Kayleigh McEnany brings Tampa ties to Trump’s White House. She’s not alone.

The new White House press secretary joins new chief of staff Mark Meadows as locals now in Trump’s inner circle
Kayleigh McEnany speaking with attendees at the 2018 Student Action Summit hosted by Turning Point USA at the Palm Beach County Convention Center in West Palm Beach, Florida.
Kayleigh McEnany speaking with attendees at the 2018 Student Action Summit hosted by Turning Point USA at the Palm Beach County Convention Center in West Palm Beach, Florida. [ Wikimedia Commons ]
Published April 7, 2020|Updated April 8, 2020

President Donald Trump’s inner circle is suddenly flush with advisers who have roots in the Tampa area.

Tampa native Kayleigh McEnany will soon take over as White House press secretary, according to multiple reports. McEnany moves into the high-profile role after serving as the spokesperson for Trump’s re-election campaign. She replaces Stephanie Grisham, who lasted nine months in the job.

McEnany, 31, grew up in Tampa and attended Academy of the Holy Names before pursuing a career in Republican politics. She owns a home on Davis Islands with her husband, Sean Gilmartin, a relief pitcher recently acquired by the Tampa Bay Rays.

“Having Sean in Tampa means a lot more trips back to our permanent residence and the city I’ve always known and loved," McEnany recently told the Tampa Bay Times.

Related: Meet the Tampa power couple: One pitches for the Rays, the other pitches Donald Trump

McEnany has been one of the president’s top defenders on television. In a February interview on Fox Business that later went viral, McEnany confidently declared, “We will not see diseases like the coronavirus come here."

There are now more than 368,000 cases of coronavirus in the United States, according to the most recent figures from the Centers for Disease Control and Prevention. At least 11,000 people have died from the disease, including nearly 300 people in Florida.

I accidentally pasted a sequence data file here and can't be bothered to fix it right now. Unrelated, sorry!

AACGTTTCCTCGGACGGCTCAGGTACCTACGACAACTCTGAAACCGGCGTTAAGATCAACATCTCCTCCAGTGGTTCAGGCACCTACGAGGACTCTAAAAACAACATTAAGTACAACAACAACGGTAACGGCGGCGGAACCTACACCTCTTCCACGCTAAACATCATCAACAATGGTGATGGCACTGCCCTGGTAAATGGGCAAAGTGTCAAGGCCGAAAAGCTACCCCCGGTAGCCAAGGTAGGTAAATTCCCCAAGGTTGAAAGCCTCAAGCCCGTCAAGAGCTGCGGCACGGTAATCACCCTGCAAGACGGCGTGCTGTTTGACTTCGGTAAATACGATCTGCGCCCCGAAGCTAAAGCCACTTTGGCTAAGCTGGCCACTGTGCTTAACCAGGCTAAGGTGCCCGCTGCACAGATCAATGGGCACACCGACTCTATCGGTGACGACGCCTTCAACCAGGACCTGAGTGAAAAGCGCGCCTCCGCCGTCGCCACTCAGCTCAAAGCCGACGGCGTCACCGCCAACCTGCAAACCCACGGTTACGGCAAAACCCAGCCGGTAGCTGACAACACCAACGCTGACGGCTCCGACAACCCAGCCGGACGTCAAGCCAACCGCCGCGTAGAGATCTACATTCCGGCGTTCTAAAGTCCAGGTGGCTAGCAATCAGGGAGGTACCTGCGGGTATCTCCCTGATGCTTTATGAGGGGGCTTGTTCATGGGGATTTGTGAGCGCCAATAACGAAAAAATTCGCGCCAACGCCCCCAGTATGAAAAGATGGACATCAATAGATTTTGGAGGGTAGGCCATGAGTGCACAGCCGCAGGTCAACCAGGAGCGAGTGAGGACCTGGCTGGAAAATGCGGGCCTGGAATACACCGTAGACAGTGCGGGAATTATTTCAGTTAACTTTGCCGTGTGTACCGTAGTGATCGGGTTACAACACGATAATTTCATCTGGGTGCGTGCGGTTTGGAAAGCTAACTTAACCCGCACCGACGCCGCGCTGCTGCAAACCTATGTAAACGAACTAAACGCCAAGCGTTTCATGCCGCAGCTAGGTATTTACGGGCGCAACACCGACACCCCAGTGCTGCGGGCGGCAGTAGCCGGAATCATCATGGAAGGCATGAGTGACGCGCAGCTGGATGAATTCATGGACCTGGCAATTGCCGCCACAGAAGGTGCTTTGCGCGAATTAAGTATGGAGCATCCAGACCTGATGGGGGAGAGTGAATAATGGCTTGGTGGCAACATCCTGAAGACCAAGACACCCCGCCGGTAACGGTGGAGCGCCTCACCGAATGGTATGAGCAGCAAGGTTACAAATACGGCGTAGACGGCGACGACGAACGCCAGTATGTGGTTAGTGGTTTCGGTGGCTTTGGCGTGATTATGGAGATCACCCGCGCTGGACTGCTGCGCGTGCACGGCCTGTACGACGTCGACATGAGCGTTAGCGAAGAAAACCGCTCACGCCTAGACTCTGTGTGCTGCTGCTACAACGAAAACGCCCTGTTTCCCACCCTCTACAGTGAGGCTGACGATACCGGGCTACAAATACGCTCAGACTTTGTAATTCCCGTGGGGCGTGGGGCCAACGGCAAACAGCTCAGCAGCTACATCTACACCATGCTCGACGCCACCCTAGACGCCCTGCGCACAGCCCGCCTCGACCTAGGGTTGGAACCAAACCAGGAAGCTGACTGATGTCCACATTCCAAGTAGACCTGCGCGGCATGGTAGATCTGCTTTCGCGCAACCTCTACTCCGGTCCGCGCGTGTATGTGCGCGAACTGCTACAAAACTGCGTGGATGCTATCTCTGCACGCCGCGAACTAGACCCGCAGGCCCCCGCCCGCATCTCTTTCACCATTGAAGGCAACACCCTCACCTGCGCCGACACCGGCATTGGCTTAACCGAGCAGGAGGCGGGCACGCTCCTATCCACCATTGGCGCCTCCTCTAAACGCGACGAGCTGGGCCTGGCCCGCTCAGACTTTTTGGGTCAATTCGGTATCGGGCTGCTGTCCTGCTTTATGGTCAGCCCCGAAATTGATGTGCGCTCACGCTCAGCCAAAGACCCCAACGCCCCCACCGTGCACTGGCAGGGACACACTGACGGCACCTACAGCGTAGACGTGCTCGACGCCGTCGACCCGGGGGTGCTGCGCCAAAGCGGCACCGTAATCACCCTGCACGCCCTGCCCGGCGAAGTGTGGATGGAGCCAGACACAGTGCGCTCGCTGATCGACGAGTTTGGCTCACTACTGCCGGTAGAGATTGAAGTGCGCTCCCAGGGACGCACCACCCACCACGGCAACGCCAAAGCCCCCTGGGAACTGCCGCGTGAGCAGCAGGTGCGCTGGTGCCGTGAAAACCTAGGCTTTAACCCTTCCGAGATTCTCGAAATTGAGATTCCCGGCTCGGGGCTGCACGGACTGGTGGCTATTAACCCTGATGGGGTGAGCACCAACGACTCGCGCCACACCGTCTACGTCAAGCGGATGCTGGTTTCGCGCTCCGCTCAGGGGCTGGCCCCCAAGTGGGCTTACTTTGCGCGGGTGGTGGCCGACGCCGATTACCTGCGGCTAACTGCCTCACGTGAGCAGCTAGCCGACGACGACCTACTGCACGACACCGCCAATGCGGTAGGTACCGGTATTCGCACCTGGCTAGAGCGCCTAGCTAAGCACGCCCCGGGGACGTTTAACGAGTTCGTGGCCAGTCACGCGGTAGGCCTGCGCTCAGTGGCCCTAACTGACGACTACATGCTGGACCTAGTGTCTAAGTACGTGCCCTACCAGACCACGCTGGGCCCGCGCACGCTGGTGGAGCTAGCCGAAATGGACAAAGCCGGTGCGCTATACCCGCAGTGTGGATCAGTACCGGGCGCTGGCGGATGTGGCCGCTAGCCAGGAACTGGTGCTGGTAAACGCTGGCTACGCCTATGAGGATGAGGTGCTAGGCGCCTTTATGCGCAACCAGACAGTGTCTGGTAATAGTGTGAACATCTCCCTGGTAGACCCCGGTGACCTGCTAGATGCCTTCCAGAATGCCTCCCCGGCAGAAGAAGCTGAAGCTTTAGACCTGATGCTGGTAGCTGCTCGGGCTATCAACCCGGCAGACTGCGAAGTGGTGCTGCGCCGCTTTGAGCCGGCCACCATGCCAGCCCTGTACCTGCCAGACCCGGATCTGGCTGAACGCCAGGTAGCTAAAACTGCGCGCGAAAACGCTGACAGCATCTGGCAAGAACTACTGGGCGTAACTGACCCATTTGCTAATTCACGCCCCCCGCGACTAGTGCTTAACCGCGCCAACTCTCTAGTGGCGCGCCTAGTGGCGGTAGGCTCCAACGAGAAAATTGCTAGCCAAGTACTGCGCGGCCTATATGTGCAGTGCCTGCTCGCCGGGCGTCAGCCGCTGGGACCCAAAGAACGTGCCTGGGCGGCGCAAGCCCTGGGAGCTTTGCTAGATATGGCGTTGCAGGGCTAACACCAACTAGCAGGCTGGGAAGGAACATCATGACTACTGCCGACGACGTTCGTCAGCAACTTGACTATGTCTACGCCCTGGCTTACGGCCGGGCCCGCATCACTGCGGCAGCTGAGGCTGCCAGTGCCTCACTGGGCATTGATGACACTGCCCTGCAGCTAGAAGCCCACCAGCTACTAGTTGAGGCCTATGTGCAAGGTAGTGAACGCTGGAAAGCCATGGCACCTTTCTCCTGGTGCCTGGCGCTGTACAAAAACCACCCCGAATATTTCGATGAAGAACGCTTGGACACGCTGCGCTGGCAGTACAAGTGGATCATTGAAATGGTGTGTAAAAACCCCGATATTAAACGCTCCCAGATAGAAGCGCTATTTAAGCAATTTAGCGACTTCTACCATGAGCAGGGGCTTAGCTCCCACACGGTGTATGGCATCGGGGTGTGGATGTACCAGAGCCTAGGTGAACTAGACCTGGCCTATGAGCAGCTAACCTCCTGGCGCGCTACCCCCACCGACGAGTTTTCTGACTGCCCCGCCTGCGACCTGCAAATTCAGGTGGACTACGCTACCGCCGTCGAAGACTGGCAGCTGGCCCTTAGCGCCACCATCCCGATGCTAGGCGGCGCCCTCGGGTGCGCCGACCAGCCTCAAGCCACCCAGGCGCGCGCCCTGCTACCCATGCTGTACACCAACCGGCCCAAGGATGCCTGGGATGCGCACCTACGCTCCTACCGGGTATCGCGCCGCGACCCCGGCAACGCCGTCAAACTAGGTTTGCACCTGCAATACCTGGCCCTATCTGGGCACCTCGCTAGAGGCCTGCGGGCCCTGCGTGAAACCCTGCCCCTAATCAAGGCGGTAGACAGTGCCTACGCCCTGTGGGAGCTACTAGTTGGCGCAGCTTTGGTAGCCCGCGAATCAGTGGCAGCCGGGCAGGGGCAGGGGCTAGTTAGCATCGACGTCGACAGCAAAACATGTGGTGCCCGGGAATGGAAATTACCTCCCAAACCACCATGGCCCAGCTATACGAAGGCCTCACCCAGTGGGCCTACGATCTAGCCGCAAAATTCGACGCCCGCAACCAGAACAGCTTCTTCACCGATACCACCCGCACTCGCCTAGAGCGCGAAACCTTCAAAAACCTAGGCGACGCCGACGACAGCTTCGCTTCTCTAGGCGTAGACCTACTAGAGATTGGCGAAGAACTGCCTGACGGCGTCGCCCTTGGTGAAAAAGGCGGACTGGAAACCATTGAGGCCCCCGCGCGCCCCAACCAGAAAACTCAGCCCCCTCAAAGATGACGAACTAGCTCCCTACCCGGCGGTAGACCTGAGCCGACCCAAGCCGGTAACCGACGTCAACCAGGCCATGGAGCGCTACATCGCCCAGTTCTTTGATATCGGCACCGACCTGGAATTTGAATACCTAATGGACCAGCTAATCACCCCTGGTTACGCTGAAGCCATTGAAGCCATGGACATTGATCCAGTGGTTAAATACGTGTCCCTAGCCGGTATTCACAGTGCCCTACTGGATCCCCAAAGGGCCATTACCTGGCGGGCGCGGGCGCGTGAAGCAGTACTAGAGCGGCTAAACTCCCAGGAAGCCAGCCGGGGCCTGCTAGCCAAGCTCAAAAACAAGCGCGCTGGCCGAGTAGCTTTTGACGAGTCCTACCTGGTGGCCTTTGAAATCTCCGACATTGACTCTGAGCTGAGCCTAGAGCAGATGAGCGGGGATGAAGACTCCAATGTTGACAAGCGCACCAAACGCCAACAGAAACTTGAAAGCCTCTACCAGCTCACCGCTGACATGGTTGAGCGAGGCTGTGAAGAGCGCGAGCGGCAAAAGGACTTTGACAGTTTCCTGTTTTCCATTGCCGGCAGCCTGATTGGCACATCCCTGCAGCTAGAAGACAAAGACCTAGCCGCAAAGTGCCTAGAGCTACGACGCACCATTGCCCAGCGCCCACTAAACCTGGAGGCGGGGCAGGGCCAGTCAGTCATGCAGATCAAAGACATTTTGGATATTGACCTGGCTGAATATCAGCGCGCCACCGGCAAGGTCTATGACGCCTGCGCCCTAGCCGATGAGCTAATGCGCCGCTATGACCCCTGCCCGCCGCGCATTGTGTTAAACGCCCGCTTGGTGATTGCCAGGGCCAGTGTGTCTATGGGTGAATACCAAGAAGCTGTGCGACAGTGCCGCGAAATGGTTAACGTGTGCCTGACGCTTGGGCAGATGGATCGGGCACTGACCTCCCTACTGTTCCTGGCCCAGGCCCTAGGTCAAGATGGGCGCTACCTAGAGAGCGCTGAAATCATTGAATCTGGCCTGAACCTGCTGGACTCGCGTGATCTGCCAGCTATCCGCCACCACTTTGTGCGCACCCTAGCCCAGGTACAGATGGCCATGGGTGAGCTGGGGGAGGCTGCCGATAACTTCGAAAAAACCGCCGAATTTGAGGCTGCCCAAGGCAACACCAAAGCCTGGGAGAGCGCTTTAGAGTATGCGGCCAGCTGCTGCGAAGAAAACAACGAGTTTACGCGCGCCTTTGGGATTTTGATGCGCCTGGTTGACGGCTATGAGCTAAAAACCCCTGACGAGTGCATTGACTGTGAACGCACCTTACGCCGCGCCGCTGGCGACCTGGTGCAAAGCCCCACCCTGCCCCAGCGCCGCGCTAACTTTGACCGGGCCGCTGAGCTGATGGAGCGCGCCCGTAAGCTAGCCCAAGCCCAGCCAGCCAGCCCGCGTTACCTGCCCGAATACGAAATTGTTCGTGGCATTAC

Shifting McEnany from the campaign to the official side is part of the latest shakeup inside the White House as Trump retools his top team amid the coronavirus pandemic. And she’s not the only one with local ties to find a place in the administration. Former Rep. Mark Meadows, Trump’s new chief of staff, also grew up in the Tampa area.

Meadows, who until recently represented North Carolina in Congress, was born in a U.S. Army hospital in France but spent his childhood in east Hillsborough County and attended Brandon High School. Meadows also attended University of South Florida and received an associate of arts degree from the Tampa campus in 1980.

Trump named Meadows as the replacement for interim chief of staff Mick Mulvaney last month.

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At one point, Meadows’ congressional biography claimed he had earned a four-year degree from USF, an inaccuracy that was also repeated in his Wikipedia page. The Wikipedia entry was mysteriously updated in December 2018 -- days after reports first surfaced that Meadows was a finalist for Trump’s chief of staff, the Tampa Bay Times reported at the time. His congressional biography, maintained by the Office of the Historian of the U.S. House of Representatives, was updated after the Times inquired about the inaccuracy.

Meadows has said little about his upbringing in the Tampa area. In October 2012, he told the Smoky Mountain News that he grew up poor, the son of a draftsman and a nurse.

Related: As Trump mulled chief of staff pick, U.S. Rep. Mark Meadows’s USF degree was fixed on Wikipedia

He later worked for Tampa Electric Co. in the 1980s, according to multiple reports from that time in the Tampa Tribune.

Tampa is also the longtime home of another Trump confidante: Pam Bondi. The former Florida Attorney General was an early backer of the president and recently served on Trump’s impeachment defense. She rejoined the firm of Brian Ballard, a powerful Florida and Washington lobbyist close to the president, after Trump was acquitted.

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Great day with our GREAT President!

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Another local, Kirstjen Nielsen, previously served as Secretary of Homeland Security, where she was the architect of controversial family separation policy for migrants entering the country. Nielsen graduated from Berkeley Preparatory School in Tampa and her classmates sent an open letter in 2018 denouncing her actions.